Sergeant Norman Knight, whose lecture on his experiences with the Canadian forces in France at the Chautauqua last summer will be remembered by many, has been accepted as a minister in the Methodist church at the Wyoming conference in Binghamton, and assigned to the churches at Coventry and Union Valley.

Miss Emily O. Guild returned Monday from a four weeks entertainment trip through several of the southern army camps. Mrs. Frank Farrington of Delhi, vocalist, Miss Guild as violinist and Mrs. Margaret Steele of Helena, Montana, pianist, spent about two weeks at Camp Lee, Virginia, where Mr. Farrington is stationed as a Y. M. C. A. secretary.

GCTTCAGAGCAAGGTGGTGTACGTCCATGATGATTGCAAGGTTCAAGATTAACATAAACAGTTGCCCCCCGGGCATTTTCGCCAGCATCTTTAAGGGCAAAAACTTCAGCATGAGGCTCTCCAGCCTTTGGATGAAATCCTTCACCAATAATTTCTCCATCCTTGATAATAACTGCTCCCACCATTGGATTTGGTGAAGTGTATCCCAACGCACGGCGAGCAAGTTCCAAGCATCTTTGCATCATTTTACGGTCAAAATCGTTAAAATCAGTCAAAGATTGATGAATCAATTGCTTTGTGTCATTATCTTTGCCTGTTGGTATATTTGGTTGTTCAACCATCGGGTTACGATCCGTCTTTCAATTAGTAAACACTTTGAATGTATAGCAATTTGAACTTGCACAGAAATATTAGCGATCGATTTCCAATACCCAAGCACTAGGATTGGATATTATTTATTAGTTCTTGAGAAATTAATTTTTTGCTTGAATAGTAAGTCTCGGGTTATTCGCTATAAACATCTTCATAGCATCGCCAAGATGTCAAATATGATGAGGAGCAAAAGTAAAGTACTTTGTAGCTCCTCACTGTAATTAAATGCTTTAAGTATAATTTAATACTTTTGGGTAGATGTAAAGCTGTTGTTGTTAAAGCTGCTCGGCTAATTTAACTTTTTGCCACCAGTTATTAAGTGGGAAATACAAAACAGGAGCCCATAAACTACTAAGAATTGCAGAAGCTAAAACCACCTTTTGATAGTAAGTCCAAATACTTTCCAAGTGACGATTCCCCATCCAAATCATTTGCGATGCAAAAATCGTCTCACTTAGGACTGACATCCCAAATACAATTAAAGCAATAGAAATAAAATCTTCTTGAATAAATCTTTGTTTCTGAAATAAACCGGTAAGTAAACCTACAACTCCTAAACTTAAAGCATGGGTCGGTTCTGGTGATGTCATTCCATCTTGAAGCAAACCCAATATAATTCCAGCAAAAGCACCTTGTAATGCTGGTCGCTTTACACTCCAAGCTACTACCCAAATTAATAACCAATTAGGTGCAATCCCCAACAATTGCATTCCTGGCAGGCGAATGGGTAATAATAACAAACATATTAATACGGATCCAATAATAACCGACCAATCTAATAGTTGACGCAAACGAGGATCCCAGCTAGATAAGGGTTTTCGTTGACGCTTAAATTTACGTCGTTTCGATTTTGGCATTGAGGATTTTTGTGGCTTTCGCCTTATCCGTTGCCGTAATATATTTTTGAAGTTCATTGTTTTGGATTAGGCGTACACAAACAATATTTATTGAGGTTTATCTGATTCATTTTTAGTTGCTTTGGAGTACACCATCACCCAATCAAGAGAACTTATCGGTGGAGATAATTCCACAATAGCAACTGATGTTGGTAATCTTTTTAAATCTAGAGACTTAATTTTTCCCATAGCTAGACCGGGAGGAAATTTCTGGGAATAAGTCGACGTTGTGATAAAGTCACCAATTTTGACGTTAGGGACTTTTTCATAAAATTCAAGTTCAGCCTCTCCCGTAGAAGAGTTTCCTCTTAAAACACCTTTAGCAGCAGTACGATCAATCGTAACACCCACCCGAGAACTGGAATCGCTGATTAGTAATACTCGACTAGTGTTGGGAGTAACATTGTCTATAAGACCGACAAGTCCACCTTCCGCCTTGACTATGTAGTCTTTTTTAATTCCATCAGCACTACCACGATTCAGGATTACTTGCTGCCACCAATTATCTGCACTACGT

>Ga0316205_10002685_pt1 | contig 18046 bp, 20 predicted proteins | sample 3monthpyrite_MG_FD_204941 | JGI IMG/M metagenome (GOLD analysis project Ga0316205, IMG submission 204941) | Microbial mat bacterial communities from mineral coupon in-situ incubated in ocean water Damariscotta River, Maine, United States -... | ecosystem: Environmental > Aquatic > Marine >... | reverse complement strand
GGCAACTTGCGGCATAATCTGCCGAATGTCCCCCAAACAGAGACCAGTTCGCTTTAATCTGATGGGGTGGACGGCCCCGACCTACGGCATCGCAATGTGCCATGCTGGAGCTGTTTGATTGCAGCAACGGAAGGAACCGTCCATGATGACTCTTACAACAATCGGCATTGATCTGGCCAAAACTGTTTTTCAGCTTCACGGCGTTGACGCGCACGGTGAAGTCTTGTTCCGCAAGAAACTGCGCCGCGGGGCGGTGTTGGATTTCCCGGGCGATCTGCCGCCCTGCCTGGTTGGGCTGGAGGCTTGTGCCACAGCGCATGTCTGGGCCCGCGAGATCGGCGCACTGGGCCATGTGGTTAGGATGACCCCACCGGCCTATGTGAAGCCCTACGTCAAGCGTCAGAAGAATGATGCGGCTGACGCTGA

Before Judge George F. Andrews of Owego as referee a hearing was held in Walton Thursday in the lawsuit of Henry Stewart against Clayton Kelley over a right of way which Kelley claims through Stewart’s land along the eastern side of Bob’s Brook. A. E. Conner is attorney for Kelley with Alexander Neish of counsel, while S. H. Fancher and A. G. Patterson represent the plaintiff.

The Delaware County Farm Bureau Association has chosen David M. Jenkins of New Paltz for assistant manager, and he has already begun work in the county. Mr. Jenkins, who is a graduate of New Paltz high school and New York Agricultural College, Cornell, 1917, is well qualified for this position. Besides having always lived on a farm, for the past two years he has been manager of Brook Farm, Ulster county for Daniel Smiley, Mohonk.